Prognostic accuracy of patients, caregivers, and oncologists in advanced cancer

Kirti Malhotra, Joshua J. Fenton, Paul R. Duberstein, Ronald M. Epstein, Guibo Xing, Daniel J. Tancredi, Michael Hoerger, Robert Gramling, Richard L. Kravitz

Research output: Contribution to journalArticle

1 Citation (Scopus)

Abstract

Background: In caring for patients with advanced cancer, accurate estimation of survival is important for clinical decision making. The purpose of this study was to assess the accuracy of 2-year survival probabilities estimated by oncologists, patients, and caregivers and to identify demographic and clinical factors associated with prognostic accuracy. Methods: This was a secondary observational analysis of data obtained from a cluster randomized controlled trial. Participants included 38 oncologists, 263 patients with advanced nonhematologic cancer, and 193 of their caregivers from clinics in Sacramento and Western New York. Discrimination within each group (oncologists, patients, caregivers) was evaluated using the C statistic, whereas calibration was assessed by comparing observed to predicted 2-year mortality using the chi-square statistic. Results: The median survival from study entry was 18 months, and 41.8% of patients survived for 2 years. C statistics for oncologists, patients, and caregivers were 0.81 (95% CI, 0.76-0.86), 0.62 (95% CI, 0.55-0.68), and 0.72 (95% CI, 0.65-0.78), respectively; oncologists’ predictions were better than the predictions of both patients (P =.001) and caregivers (P =.03). Oncologists also had superior calibration: their predictions of 2-year survival were similar to actual survival (P =.17), whereas patients’ (P =.0001) and caregivers’ (P =.003) predictions diverged significantly from actual survival. Although most oncologists’ predictions were classified as realistic (62.0%), approximately one-half of patients’ and caregivers’ predictions (50.0% and 46.0%, respectively) were unduly optimistic. Among patients, nonwhite race and higher levels of social well-being predicted undue optimism (P <.05). Conclusions: Compared with oncologists, patients and caregivers displayed inferior prognostic discrimination, and their predictions were poorly calibrated, primarily because of overoptimism.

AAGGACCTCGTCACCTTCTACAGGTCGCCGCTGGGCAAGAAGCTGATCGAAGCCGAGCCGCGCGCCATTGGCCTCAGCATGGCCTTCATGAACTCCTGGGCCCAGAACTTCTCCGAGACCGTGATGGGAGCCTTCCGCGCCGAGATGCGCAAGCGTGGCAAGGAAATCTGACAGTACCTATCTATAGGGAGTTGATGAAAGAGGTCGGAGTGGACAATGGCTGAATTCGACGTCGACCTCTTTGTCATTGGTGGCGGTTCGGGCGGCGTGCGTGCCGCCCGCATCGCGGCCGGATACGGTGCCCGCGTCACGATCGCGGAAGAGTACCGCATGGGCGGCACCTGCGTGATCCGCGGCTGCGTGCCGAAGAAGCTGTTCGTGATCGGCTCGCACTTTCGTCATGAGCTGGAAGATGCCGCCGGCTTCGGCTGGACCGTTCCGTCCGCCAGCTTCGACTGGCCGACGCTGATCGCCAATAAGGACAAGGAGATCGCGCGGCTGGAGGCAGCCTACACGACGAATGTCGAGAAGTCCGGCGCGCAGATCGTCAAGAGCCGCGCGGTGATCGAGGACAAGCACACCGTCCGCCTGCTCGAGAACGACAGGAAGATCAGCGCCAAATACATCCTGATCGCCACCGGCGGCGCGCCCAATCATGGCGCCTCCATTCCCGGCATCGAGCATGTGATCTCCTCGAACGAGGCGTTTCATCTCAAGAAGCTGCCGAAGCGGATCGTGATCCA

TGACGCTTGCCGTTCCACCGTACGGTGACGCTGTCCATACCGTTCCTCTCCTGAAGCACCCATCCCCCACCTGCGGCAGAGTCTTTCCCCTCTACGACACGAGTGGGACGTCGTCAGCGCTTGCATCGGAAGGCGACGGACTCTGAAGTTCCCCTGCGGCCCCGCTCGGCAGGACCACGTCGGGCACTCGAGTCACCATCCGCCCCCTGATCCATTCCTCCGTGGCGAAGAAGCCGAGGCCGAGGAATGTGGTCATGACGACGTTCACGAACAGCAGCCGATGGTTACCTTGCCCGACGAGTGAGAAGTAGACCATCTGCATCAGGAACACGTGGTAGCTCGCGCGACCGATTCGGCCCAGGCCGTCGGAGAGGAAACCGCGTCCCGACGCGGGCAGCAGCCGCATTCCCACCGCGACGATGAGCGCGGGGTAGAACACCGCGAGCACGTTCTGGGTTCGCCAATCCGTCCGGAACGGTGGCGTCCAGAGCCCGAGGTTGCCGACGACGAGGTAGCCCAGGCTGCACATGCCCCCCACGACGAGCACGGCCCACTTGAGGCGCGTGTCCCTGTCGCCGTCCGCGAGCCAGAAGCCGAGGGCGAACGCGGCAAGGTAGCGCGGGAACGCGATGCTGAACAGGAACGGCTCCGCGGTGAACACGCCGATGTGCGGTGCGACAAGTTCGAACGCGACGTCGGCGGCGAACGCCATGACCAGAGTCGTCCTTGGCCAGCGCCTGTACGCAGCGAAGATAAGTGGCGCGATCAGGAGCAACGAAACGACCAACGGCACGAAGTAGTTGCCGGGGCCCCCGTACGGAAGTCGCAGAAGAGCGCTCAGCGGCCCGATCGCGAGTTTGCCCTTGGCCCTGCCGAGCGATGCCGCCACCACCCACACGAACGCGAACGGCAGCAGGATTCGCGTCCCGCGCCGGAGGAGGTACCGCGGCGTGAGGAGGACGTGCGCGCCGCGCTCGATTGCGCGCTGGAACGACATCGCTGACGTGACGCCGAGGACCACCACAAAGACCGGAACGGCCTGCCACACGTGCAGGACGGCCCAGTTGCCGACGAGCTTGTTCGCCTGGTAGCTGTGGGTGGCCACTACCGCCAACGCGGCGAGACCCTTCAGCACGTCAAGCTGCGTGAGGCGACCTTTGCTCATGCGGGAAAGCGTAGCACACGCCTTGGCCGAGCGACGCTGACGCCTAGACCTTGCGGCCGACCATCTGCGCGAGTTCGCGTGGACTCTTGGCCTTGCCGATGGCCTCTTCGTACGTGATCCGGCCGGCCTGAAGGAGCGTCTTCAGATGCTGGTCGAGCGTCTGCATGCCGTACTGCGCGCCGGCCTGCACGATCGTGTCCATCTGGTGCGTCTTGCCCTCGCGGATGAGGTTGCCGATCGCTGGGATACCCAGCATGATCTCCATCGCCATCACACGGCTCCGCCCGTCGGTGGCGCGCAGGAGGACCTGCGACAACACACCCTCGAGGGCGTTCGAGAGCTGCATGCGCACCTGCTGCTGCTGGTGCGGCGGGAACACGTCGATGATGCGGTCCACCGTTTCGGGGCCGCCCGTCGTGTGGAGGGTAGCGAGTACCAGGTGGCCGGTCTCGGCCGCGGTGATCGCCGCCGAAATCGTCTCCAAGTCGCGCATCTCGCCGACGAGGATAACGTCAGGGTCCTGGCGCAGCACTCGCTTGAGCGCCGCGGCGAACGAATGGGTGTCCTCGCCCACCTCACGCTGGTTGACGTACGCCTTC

Original languageEnglish (US)
JournalCancer
DOIs
StatePublished - Jan 1 2019

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Caregivers
Neoplasms
Survival
Calibration
Oncologists
Randomized Controlled Trials